This reads to me like a game of "marry, shag, kill". In this game
you have three people, and you have to decide wich of the 3 you would do what with. Shag, being the one night stand, marry, being you spend the rest of your life with them (which means you can shag them as many times as you want), and kill, I think is self explanatory.
Admittedly the academics left out "kill" but they seem to have replaced it with "a short-term relationship." What's really interesting to me is that
In both the preliminary and current study we decided that although Elizabeth Bennett is the central character, we chose to focus on her sisters Jane and Lydia because of their starkly contrasting personalities and mating strategies. (200)
In other words, they preferred to focus on the less nuanced characters. Would Elizabeth's success, that results from what might almost be called an anti-mating mating strategy, not have provided support for their theories? Furthermore, the graph in Figure 1 suggests that when it came to choosing between Jane and Lydia in the "shag" scenario, slightly more men chose Jane than Lydia, which was not really in line with the hypothesis
that participants’ ratings for a character’s attractiveness would be a function of the mating strategy the character exemplifies in the text, even when this information is excluded from the descriptive passage. (205)
They had "expected men to prefer Lydia [...] for non-committed sexual relationships" (207) but acknowledged that in the descriptive passage which the men read before making their decision
she is described very unfavorably. She is said to be ignorant, a poor listener, and unintelligent, all of which are negatively evaluated personality characteristics. It remains interesting, though, that although she is described so negatively, approximately half of the men preferred her for a hypothetical short-term and a brief, sexual relationship. (208)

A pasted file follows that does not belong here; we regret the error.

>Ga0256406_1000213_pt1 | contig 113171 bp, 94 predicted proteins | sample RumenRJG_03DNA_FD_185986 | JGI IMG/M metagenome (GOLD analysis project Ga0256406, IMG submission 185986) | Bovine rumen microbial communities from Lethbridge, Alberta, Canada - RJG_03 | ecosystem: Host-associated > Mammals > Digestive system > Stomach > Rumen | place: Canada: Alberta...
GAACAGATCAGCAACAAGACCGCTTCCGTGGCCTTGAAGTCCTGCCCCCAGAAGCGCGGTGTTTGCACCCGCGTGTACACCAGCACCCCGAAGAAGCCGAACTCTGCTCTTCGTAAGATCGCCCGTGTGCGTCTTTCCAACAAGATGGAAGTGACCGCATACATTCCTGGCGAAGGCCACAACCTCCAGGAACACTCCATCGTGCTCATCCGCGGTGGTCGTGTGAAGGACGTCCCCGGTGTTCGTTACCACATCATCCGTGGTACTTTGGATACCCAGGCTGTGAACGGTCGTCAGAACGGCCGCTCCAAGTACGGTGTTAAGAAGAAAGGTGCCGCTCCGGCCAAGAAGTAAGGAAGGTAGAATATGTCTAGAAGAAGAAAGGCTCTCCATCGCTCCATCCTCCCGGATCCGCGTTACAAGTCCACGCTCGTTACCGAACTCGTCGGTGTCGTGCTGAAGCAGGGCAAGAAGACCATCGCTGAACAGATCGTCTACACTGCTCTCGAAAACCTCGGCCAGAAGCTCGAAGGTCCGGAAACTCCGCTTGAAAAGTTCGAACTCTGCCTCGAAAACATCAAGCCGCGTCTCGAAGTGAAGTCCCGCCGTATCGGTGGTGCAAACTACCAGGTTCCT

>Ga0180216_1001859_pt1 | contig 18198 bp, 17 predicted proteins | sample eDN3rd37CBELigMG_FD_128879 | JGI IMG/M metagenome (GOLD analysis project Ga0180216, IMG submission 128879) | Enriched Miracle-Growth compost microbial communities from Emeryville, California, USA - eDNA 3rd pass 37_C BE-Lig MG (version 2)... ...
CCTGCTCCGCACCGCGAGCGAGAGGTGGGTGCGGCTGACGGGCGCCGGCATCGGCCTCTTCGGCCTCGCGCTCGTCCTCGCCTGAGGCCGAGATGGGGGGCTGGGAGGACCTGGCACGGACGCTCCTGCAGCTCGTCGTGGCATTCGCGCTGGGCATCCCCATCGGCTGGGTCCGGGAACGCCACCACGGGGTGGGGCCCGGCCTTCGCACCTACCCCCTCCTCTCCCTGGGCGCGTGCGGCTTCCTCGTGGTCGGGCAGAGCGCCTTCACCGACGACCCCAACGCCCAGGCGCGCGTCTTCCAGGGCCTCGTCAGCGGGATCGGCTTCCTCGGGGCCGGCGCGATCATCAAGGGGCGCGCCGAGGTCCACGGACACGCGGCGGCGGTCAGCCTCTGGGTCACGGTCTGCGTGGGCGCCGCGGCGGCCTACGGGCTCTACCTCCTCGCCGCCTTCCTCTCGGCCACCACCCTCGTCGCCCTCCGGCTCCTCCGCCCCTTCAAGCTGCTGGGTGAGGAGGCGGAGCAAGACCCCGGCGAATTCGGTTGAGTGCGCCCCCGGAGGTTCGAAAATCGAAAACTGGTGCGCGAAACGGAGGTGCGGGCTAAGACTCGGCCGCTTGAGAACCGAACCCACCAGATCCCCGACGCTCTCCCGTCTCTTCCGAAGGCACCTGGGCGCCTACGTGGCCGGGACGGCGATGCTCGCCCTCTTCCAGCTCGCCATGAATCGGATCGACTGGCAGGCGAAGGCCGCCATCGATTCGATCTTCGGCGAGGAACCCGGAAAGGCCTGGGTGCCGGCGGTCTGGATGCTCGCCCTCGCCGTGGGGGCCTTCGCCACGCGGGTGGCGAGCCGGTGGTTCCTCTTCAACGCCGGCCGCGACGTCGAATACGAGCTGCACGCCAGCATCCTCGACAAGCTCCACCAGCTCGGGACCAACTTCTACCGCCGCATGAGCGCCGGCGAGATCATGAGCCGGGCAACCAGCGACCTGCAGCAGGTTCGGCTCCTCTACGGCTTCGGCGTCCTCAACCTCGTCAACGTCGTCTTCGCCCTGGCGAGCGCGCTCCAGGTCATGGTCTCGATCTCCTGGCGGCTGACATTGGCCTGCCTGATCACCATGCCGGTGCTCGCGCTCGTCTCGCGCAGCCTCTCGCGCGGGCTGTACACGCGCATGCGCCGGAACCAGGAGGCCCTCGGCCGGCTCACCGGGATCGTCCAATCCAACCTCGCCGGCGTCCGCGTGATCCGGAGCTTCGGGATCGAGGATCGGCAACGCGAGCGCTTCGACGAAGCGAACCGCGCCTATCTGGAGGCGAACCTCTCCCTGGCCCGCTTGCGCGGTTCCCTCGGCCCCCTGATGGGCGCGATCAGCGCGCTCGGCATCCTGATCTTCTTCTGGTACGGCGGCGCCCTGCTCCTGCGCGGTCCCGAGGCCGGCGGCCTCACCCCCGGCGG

What I find "interesting" is the fact that the men weren't being given a wide range of options. So, given a choice between a woman with an extremely unattractive personality and another whom one might reasonably doubt would consent to a "non-committed sexual relationship," opinions were split about which was the least-bad option. It certainly isn't a ringing endorsement of Lydia's mating strategy or, I would suggest, of the hypotheses underlying the approach of the academics carrying out the study.
Gross, Ursula Marie. "What Happens Next: Jane Austen's Fans and Their Sequels to Pride and Prejudice." MA thesis. Washington DC: Georgetown University, August 2008.
Kruger, D. J., Fisher, M. L., Strout, S. L., Wehbe, M., Lewis, S., & Clark, S. "Variation in Women’s Mating Strategies Depicted in the Works and Words of Jane Austen." Journal of Social, Evolutionary, and Cultural Psychology 7.3 (2013): 197-210.
Mullan, John. "Jane Austen is not that soothing: Suggestions that her fiction is an escape into a calmer, less crazy world miss the novels' stinging satire." The Guardian. 11 July 2013.